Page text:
I was on Facebook last night and I saw a parent post about teenagers not doing too well all over the US. One of the commenters said that she led her children by her positive example. She thought that perhaps her attitude explained why her kids have adjusted so well to the current situation.
She went on to say that it’s our (parents’) response that matters and that we should “just be positive.” Our kids will follow suit. She went on to say that her family has been through a tough diagnosis, the family member survived and they all were all stronger for the experience.
I felt guilty that I wasn’t being more positive about all this
I hate the word…but her statement “triggered” me and I had to figure out why. Why would hope and positivity bother me? At first I thought that maybe I was bothered because I felt a personal affront. I felt like she was saying that those who weren’t being positive were doing this whole thing wrong or somehow failing their children. Perhaps, it was because of my attitude that my child was failing or unmotivated.
Then I realized that she was me last March when my then junior’s Disneyland trip was cancelled. There I was saying it’s ok…think positive…you’ll go back to school in the fall. At least this wasn’t your senior year.
And, I was her when summer band camp was cancelled and my newly-named senior section leader wanted to quit band, something he LOVED. I told him…don’t quit, maybe there will be a field show eventually. Then field show practice, still with no music, was stopped in late fall so the kids were no longer able to practice steps on the field even socially-distanced.
I stayed positive. I said well maybe when you go back to school at the beginning of the year, it will resume. There is still hope for graduation. Now it’s February, almost March again and the chance of any kind of in-person graduation looks bleak. Band for the musicians will not happen.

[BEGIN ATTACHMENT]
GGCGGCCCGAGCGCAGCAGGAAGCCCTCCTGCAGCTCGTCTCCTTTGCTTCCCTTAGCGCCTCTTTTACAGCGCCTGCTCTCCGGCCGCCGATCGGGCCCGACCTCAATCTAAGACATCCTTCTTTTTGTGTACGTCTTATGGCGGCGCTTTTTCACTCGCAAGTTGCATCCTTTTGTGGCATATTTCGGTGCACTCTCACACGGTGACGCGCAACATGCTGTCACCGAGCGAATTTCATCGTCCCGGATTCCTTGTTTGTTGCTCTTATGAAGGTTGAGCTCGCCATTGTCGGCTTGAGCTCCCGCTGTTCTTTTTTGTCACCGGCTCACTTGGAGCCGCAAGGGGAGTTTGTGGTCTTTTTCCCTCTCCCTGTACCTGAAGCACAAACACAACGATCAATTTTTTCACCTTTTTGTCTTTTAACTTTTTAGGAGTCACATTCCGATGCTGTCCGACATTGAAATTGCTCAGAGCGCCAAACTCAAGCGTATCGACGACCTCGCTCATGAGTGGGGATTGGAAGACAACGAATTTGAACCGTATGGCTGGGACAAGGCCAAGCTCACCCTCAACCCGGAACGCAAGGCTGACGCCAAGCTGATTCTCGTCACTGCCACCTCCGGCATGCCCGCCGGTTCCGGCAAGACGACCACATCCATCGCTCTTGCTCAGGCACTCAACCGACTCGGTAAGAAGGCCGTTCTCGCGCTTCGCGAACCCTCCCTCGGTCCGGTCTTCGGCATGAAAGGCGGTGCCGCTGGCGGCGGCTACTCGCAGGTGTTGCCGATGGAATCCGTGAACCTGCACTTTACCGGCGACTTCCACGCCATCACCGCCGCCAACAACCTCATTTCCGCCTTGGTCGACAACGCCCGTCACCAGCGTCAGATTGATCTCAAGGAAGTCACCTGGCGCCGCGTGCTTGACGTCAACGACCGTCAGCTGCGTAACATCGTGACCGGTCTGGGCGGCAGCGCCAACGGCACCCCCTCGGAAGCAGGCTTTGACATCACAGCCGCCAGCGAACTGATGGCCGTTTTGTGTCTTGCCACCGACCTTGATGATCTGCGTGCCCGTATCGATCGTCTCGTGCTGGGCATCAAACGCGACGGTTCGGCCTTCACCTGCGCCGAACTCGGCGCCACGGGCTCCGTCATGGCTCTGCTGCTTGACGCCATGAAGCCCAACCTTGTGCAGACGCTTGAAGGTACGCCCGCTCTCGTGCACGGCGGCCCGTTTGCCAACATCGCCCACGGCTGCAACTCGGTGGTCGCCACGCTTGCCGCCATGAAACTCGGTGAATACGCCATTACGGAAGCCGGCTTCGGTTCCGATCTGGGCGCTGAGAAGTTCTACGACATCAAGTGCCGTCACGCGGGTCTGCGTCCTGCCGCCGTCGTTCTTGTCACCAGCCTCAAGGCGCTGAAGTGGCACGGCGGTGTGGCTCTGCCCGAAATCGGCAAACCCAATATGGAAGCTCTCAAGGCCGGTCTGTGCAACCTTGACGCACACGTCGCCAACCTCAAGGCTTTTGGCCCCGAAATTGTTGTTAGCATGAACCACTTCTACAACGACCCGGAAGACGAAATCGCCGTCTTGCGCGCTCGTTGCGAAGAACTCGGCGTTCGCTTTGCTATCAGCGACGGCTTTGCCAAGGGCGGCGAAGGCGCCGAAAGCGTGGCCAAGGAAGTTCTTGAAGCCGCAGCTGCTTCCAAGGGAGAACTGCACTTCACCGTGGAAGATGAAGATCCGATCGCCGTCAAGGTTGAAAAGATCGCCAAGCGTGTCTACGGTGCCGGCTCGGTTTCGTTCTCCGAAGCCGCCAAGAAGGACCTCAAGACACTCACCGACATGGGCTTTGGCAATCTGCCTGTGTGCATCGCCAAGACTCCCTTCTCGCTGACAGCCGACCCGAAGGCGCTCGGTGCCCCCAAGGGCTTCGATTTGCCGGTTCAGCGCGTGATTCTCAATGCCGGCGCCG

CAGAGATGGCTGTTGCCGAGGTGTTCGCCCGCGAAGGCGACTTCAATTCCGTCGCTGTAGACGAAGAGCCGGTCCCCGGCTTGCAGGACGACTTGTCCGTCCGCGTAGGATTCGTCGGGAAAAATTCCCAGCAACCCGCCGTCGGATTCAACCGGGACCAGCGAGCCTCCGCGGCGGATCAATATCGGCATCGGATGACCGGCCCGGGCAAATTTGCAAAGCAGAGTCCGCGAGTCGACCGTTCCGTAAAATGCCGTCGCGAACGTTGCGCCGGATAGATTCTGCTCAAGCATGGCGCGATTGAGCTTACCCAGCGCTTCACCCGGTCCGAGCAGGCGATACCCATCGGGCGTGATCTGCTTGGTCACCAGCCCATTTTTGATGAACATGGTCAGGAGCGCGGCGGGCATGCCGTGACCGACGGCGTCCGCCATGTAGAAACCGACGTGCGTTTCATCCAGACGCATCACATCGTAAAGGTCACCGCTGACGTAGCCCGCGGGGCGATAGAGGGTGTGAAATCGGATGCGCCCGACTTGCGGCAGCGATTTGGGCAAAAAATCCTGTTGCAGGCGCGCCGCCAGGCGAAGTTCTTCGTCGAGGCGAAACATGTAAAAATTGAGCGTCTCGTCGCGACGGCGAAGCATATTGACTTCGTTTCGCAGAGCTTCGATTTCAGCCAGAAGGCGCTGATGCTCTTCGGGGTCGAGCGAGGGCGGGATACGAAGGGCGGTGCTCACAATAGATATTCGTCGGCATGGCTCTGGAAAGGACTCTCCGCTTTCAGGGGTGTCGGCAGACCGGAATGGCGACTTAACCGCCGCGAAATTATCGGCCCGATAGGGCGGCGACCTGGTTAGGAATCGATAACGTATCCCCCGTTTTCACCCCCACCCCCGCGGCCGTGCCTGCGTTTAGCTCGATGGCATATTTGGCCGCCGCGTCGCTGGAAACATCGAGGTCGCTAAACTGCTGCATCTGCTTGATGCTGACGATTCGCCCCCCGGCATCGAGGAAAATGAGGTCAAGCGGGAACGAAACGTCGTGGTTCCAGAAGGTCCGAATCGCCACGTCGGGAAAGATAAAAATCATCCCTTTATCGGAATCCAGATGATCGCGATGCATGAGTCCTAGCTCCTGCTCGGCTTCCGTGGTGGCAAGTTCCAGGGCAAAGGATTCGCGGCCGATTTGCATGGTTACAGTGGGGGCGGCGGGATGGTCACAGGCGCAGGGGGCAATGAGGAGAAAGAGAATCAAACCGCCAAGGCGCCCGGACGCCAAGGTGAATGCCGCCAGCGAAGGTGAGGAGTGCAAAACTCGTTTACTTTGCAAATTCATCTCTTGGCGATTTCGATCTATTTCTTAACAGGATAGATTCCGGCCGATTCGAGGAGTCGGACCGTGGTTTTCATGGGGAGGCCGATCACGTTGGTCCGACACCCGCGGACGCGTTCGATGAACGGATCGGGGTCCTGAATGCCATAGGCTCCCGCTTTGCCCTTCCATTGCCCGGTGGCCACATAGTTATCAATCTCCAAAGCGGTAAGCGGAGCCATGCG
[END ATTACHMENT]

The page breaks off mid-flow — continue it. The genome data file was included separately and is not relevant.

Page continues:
I decided to stop the positive spin and listen to my son
That’s when I decided to stop putting my positive spin on his life…and actually LISTEN to him.
Last week he said, “Mom. There’s no hope of getting anything back. I’m getting tired of the carrot being dangled in front of me and pulled away.” I heard him…but didn’t quite “GET it” yet.
Then last night he said,
Mom, I’ve been to graduations for my school because of band so I know what they are suppose to look like. I’ve been to my cousin’s graduation and WE dreamed of what mine would be. I spent two years of my summer in summer school. I’d rather keep the dream of my graduation in my head of what should’ve been, then have to participate and be ruined by whatever crap they try to pull off and have that forever be my memory.
It was then that I realized why that comment had “triggered” me.
I too have been through a grim diagnosis many years ago. And, sometimes…no matter how much hope you have, no matter how hard you pray. Sometimes it’s just a no, a death…no hope left.
But what’s left is grief and the hard work of grieving. I found that out as a 25-year-old losing a child…I could not hope and grieve at the same time. Those two emotions counteracted each other, at least for me. One could not be fully done, while the other was still happening.
Now is the season for grieving what we’ve lost
So now is the season for grieving what is lost…with true grieving comes acceptance; acceptance of what is, of the hard reality. It’s time folks…let these kids grieve this. The vast majority will move past it, bravely and perhaps better for it. But all of this is scary.
We parents wonder will they make it if their hope in something is gone? They will because they will learn that in life, sometimes we hope and put our all into something and despite all of our efforts, things just don’t go our way. It doesn’t work out.
It doesn’t mean that that time was wasted. That we failed. Learning to give something up that’s run its course, whether it’s something like this school stuff, losing a business or even life, is quite valuable too.
A new hope, a dream replaced with reality. He is my rainbow baby after all.
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Joy Ximenez is a wife a mom to three children. One is a grown but hasn’t quite flown millennial and two teen Gen X’s. Joy is a California based wedding and lifestyle photographer. She established her company A Moment of Joy Photography company over twenty years ago. Lover of Jesus, chai lattes, photographing squished up laughing faces and learning how to do life better a little more everyday.